13. Machinery HDR

Machinery HDR

Machinery HDR

OS: Windows     Price: $39.00

The installation of this HDR program went nice and smooth. Upon launching the application I was fascinated with the interface. I threw my initial 5 exposure RAW files at it and it handle it nicely. I had to sit there for a few seconds to figure out how to use it but I realized it was easier than it looks. I am very impressed with this program it has a lot of potential. It produces very nice looking HDR images. It has presets. Looks like this program is more for realistic HDR images. Boosting the settings for a more surreal look only can be very interesting but it doesn’t have the punch that I’m use to. But that’s just my flavor.

Machinery HDR Software Example 1

Machinery HDR – Example 1

Machinery HDR Software Example 1

Machinery HDR – Example 2

Final Thoughts – Great program with lots of potential. Definitely for those who want natural looking HDR images.

14. Oloneo HDR

Oloneo HDR

Oloneo HDR

OS: Windows     Price: $59.00-$149.00

Another easy to install HDR program with plenty of features and settings. I loaded my first set of 5 exposures from and it handle it and produced a very clean image. At first I thought there was no drag and drop feature but after playing around I manage to drag and drop my exposure into the small menu on the top right side. So I’m happy about that. This HDR software is packed full of feature, I not even gonna attempt to list them all. This is one program I highly recommend doing a demo download.

Oloneo HDR Software Example 1

Oloneo HDR Software – Example 1

Oloneo HDR Software Example 1

Oloneo HDR Software – Example 2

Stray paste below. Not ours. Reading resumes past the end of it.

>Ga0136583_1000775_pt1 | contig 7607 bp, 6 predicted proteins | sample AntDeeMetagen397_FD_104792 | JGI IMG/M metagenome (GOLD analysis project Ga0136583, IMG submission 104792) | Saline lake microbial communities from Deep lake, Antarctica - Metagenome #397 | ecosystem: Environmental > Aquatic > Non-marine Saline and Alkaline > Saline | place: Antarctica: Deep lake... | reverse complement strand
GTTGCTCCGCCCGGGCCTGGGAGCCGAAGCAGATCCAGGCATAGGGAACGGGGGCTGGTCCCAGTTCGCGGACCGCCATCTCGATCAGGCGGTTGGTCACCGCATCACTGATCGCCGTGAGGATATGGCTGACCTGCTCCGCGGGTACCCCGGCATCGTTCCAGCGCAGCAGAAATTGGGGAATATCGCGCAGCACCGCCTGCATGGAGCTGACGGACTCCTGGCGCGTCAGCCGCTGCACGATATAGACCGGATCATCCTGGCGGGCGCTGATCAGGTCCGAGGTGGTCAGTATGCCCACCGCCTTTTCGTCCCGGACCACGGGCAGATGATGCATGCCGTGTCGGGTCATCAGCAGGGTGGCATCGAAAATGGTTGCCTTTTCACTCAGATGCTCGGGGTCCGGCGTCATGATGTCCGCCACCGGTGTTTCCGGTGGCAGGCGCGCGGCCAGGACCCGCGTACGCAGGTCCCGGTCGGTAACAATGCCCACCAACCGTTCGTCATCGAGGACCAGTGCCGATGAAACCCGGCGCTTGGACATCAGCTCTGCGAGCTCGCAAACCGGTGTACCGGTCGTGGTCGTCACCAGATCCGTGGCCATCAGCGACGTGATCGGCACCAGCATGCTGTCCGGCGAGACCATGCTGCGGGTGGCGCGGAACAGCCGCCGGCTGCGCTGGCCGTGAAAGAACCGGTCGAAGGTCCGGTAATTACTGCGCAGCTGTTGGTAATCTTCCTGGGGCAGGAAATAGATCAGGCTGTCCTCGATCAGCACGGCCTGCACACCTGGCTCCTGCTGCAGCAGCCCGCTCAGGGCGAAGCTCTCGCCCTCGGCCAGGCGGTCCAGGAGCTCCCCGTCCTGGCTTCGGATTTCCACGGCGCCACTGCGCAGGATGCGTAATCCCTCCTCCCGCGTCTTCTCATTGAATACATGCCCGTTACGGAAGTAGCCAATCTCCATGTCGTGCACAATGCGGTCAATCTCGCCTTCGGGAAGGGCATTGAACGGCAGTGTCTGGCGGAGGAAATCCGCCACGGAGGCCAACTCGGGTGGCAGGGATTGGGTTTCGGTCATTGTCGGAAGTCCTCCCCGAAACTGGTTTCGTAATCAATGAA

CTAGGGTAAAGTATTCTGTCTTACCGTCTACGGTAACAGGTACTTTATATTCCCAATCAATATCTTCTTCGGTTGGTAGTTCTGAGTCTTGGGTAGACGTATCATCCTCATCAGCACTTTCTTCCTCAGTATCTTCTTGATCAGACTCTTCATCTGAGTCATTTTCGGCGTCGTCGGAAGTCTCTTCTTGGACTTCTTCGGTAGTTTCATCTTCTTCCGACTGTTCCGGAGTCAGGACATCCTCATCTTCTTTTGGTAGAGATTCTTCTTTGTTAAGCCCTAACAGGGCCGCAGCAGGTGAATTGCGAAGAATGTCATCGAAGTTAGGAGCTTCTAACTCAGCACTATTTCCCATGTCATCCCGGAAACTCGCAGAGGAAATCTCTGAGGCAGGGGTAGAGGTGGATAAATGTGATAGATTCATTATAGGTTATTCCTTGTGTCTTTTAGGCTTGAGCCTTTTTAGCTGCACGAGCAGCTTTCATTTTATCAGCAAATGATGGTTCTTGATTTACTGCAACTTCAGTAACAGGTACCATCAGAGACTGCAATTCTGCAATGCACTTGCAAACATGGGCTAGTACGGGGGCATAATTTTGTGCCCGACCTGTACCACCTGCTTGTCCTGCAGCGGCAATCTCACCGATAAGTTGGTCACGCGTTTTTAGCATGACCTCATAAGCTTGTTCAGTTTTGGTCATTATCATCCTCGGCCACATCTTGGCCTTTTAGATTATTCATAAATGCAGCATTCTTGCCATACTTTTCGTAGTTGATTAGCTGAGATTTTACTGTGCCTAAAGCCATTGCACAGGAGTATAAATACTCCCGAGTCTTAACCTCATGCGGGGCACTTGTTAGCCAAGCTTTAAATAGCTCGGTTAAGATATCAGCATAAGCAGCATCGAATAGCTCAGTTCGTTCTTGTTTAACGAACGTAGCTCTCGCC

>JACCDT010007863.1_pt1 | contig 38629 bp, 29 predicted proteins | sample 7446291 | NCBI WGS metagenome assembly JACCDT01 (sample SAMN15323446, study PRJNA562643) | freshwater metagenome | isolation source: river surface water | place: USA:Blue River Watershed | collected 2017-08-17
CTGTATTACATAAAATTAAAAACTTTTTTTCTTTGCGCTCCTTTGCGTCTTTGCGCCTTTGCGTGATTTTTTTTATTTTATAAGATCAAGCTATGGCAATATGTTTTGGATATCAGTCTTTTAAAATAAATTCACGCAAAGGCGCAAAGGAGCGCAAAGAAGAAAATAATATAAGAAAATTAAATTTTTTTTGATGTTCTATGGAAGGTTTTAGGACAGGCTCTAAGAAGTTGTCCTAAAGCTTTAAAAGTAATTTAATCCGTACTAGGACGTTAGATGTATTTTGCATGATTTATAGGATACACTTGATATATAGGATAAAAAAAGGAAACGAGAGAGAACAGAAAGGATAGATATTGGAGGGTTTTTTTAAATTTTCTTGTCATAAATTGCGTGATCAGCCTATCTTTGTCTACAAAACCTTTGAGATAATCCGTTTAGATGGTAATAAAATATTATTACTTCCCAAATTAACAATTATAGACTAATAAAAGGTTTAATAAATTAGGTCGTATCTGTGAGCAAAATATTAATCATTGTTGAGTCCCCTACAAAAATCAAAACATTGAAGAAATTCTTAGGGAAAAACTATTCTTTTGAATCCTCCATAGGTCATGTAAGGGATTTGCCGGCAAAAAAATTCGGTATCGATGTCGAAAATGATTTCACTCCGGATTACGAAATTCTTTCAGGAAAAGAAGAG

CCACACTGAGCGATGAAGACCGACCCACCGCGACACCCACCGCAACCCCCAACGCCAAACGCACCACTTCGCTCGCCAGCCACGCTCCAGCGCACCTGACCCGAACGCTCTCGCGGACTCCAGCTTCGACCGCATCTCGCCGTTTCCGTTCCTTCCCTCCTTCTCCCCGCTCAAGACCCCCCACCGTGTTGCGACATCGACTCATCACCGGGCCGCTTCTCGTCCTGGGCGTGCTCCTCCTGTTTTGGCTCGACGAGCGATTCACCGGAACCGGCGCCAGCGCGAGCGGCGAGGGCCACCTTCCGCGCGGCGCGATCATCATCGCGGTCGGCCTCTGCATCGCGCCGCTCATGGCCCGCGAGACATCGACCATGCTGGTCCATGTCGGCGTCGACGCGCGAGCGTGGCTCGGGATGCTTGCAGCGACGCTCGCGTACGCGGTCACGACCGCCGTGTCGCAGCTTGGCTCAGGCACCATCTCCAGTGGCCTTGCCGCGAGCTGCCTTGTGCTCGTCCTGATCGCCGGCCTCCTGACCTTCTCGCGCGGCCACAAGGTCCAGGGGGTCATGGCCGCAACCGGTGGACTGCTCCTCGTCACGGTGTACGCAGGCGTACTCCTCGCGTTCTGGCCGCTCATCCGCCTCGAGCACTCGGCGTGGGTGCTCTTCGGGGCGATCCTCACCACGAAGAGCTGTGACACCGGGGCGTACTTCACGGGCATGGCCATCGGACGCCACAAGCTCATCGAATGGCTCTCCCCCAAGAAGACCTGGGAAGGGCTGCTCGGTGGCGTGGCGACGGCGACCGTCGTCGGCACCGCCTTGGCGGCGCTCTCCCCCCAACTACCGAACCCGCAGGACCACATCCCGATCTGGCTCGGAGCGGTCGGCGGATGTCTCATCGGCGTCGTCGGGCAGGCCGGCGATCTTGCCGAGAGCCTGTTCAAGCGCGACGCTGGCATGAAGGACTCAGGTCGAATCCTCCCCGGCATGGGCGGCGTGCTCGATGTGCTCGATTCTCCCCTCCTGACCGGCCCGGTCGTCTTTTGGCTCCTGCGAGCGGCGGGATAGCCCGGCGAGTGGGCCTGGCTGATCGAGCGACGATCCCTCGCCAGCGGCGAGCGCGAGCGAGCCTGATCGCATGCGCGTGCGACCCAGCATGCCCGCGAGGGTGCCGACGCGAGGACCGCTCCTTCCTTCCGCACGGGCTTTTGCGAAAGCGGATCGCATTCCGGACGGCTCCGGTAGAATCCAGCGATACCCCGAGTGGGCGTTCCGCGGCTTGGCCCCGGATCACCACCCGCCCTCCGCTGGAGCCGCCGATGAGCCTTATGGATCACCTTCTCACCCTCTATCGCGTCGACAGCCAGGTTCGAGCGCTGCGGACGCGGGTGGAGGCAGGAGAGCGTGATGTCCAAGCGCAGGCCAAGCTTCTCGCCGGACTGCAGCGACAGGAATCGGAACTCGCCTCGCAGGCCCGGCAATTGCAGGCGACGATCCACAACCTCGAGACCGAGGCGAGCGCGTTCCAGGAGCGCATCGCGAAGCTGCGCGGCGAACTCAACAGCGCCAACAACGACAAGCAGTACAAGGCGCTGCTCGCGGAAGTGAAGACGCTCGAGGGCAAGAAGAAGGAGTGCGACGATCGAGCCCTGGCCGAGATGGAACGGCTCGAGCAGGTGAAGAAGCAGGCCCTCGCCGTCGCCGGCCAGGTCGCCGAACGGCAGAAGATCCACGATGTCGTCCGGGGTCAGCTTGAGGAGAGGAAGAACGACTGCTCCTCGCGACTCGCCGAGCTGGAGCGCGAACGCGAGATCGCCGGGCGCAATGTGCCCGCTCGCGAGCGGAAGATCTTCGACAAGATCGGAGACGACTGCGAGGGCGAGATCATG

Oloneo HDR Software (Final Thoughts) – This is a professional program for producing HDR photos. It has a lot of options but at the same time it is very easy to use. Producing creative and artist photos might be a little difficult but for a realistic look this program is perfect.

15. Photomatix Pro

Photomatix Pro

Photomatix Pro

OS: Windows & MAC      Price: $99.00
Get 15% Off with Code: CaptainKimo

This is the HDR software that I have used since the beginning of my career. When I started it was at version 3 and now it is version 5 beta which is the current version I am using for this review (Note by the time I published this review version 5.0.1 had already been released). After install the beta version of Photomatix 5 I ran my first batch of 5 exposures at the program with ease. I given multiple tone mapping methods for creating my HDR image. Of course my favorite has always been Detail Enhancer. The newest tone mapping method called Contrast Optimizer is slowly moving up on my tone mapping list because it produces some nice results but keeps a very natural tone. The thing I like about Photomatix is the ability to produce creative and natural results. It’s now even better with version 5.

Photomatix Pro HDR Software Example 1

Photomatix Pro HDR Software – Example 1

Photomatix Pro HDR Software Example 2

Photomatix Pro HDR Software – Example 2

Photomatix Pro HDR Software (Final Thoughts) – Great HDR program for all levels of photographers. This program produces a very unique look that no other HDR software is able to mimic. There was a time when Photomatix had difficulties producing more natural results but with the release of version 5 I feel it’s finally turned into a well rounded HDR software.

16. PaintShop Pro X6 Ultimate

PaintShop Pro 6